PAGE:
I would warn you about the Coalition’s Higher Education policy… If I knew what it was.
In 2011 Shadow Minister for Education Christopher Pyne spoke of the “reforming zeal” he and Shadow Minister for Universities and Research Brett Mason held towards higher education. If you want to find out what Pyne and Mason are so zealous about reforming, you’ve got your work cut out for you. Only one of the 42 policy documents the Coalition has released to the public, the “Coalition’s Policy for Schools”, deals in any way with university education.
The Coalition has promised to get the nation back to surplus. They will be doing this despite scrapping the mining tax and cutting Company Tax Rates, leaving a considerable number of “savings” (read: “cuts”) that a Coalition government would have to make to fulfil their promise. Some of these have already been announced, among them a cut to the Supplementary Allowance for the unemployed, students and parents with young children on income support. This will be worth $210 to individuals and $350 to couples.
Despite a return to surplus being a major platform of the Coalition, Shadow Treasurer Joe Hockey has not yet been able to provide a year in which such a return would take place – with current Treasurer Chris Bowen maintaining Labor can provide a surplus by 2016 (though Labor have been wrong about that before, to say the least).
In fairness, a Coalition Higher Education policy does actually exist. One of its manifestations is the establishment of an “Online Higher Education Working Group”, a commission that will look at the future role of the internet in higher education. The Coalition seems particularly excited about the possible impacts the internet could have on Higher Education, especially its ability to “provide students with more flexible and affordable tertiary education”.
Online learning models, while providing much scope for innovation and creativity, could also be used as a pretext for the increasing casualisation of academic staff that we have already seen University management attempt to implement over the past couple of years. Submissions have already closed for the group, and if you’re wondering when you’ll get to see the results of that group’s deliberations, and the policy the Coalition decide to formulate on its basis, I wouldn’t recommend holding out for September 7.
The Coalition also promised yesterday to establish a Commission of Audit to review research grants proffered by the Australian Research Council. The Commission will “re-prioritise” around $900 million of research funding, citing individual examples of obscure research projects to justify these measures. There are already concerns that the current strict and independent guidelines under which research grants are allocated may be compromised by the Coalition’s political agenda. The Coalition is easily able to pigeonhole much academic research into its broader election focus on “waste”. This betrays a narrow view towards academia: while much research may seem arcane or irrelevant in the immediate future, scholarship depends upon a cumulative and co-operative endeavor undertaken across a wide range of fields. Academics do not work in a vacuum, they are constantly obliged to examine and build upon the work of their peers.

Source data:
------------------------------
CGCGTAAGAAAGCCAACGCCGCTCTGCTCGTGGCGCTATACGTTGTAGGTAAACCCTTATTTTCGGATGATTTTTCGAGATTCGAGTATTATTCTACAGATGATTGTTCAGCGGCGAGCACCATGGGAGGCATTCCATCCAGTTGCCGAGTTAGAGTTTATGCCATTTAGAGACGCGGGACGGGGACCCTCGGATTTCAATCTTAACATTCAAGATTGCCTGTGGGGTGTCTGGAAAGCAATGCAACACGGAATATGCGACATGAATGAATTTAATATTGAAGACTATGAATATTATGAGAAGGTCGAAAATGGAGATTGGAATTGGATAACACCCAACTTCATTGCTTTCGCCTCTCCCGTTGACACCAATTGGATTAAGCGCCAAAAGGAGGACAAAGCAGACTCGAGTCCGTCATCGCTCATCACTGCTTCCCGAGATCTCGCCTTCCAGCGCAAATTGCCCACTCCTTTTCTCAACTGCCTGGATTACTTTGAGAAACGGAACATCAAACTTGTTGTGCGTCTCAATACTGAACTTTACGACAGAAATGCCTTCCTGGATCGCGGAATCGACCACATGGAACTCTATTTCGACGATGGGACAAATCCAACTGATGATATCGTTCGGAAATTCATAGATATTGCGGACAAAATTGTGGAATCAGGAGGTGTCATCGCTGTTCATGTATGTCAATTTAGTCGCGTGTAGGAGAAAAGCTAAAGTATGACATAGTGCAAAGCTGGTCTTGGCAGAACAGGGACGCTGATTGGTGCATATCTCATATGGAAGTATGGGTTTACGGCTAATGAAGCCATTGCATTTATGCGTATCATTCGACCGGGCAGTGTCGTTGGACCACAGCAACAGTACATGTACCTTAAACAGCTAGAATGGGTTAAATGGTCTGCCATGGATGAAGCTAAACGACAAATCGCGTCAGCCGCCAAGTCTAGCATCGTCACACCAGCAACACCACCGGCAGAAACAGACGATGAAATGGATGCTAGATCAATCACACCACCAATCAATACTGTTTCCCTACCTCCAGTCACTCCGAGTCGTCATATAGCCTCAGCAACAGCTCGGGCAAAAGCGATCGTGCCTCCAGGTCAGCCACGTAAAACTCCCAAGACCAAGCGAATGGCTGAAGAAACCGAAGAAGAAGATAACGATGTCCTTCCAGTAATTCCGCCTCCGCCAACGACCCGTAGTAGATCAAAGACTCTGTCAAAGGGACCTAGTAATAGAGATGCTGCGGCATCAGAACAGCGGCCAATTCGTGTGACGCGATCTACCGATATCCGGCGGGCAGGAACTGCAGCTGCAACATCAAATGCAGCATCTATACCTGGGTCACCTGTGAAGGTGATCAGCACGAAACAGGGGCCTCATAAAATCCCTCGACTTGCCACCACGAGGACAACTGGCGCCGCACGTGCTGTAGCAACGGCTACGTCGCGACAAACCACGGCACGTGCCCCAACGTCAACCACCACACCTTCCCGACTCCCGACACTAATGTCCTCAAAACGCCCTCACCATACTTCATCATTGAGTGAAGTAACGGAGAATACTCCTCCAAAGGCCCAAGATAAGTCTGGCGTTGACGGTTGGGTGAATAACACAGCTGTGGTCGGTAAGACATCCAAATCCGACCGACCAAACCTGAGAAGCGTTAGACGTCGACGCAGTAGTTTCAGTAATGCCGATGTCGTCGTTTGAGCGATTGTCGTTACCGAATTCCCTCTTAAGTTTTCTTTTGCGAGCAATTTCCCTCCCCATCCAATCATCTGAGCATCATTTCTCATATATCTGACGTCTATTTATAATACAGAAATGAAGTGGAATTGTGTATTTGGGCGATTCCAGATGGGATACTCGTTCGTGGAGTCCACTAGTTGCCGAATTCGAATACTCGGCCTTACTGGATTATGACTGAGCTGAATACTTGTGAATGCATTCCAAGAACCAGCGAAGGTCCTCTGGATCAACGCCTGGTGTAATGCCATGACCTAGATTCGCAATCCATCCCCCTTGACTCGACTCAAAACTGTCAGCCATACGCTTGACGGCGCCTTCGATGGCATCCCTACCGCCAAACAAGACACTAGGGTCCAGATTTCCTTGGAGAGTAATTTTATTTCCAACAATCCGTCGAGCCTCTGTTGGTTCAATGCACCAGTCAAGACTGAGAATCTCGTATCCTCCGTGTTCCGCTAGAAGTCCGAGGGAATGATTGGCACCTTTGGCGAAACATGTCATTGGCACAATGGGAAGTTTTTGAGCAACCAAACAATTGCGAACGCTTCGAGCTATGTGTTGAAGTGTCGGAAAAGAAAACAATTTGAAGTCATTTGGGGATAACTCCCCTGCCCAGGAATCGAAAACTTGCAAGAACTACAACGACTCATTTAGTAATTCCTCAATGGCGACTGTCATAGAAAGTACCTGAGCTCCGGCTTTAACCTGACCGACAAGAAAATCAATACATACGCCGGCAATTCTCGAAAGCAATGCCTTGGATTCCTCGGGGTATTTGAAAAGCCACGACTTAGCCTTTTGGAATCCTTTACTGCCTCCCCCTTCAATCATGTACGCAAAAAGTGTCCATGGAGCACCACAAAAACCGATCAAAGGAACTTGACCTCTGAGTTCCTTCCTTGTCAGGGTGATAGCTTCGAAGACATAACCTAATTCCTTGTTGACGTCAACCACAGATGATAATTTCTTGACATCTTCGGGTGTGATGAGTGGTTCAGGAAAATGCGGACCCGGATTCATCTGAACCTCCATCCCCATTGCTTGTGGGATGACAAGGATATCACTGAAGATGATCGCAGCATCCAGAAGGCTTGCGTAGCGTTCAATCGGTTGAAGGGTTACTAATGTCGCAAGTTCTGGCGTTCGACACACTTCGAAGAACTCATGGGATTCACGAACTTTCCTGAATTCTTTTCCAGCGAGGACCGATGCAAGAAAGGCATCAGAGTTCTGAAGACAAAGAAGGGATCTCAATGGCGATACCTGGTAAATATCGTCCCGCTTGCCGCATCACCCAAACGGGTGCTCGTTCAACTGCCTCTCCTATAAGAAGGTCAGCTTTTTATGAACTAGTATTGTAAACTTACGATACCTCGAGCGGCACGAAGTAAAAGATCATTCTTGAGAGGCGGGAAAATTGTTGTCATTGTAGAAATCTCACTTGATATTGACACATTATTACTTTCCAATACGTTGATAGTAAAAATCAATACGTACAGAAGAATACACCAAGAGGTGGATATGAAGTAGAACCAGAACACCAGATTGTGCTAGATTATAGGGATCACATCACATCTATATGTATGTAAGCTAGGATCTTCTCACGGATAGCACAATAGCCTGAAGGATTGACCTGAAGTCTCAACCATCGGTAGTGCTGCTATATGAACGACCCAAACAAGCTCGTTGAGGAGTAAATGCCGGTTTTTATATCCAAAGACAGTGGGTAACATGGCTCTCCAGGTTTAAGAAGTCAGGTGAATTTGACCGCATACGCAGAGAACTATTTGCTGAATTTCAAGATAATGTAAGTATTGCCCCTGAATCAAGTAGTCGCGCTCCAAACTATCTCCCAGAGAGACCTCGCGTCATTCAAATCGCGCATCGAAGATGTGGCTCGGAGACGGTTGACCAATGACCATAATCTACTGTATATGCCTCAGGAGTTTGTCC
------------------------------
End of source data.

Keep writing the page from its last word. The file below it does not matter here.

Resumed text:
When the Coalition waxes lyrical about higher education, they place a particular emphasis on tertiary education’s important role in a strong economy and its importance as Australia’s largest service export industry. Though the “reforming zeal” of Pyne and Mason expresses itself in only a 150 word statement, that statement is worrying enough. Where will staff be left with the Coalition’s commitment to “work with the sector to reduce the burden of red tape, regulation and reporting, freeing up the sector to concentrate on delivering results and services”? What will critics of the corporatisation of the University be up against if we have a government which focusses on working “with the sector to grow higher education as an export industry”?
You may have noticed another ghastly cliché insinuate itself into the discourse: “work with the sector”, which essentially means “work with the management”. It may well be that the most worrying thing of all is not that Pyne and Mason are infused with a “reforming zeal”, but that the cuts, the trend towards corporatisation and the adoption of a business model of tertiary education means that the Coalition will be perfectly happy with business as usual.
More on the federal election:
The advantages of being an election swinger – how to get the most out of your vote
Taking a microscope to the microparties – where your vote really goes
When voting for the Sex Party, use protection – what does the ASP stand for, and where are their preferences going?
The party without any candidates – the party started by USYD students
Australia First, minorities second – an interview with the Australia First candidate for Bennelong
Like father, like daughter – the role of politicians’ daughters in their campaigns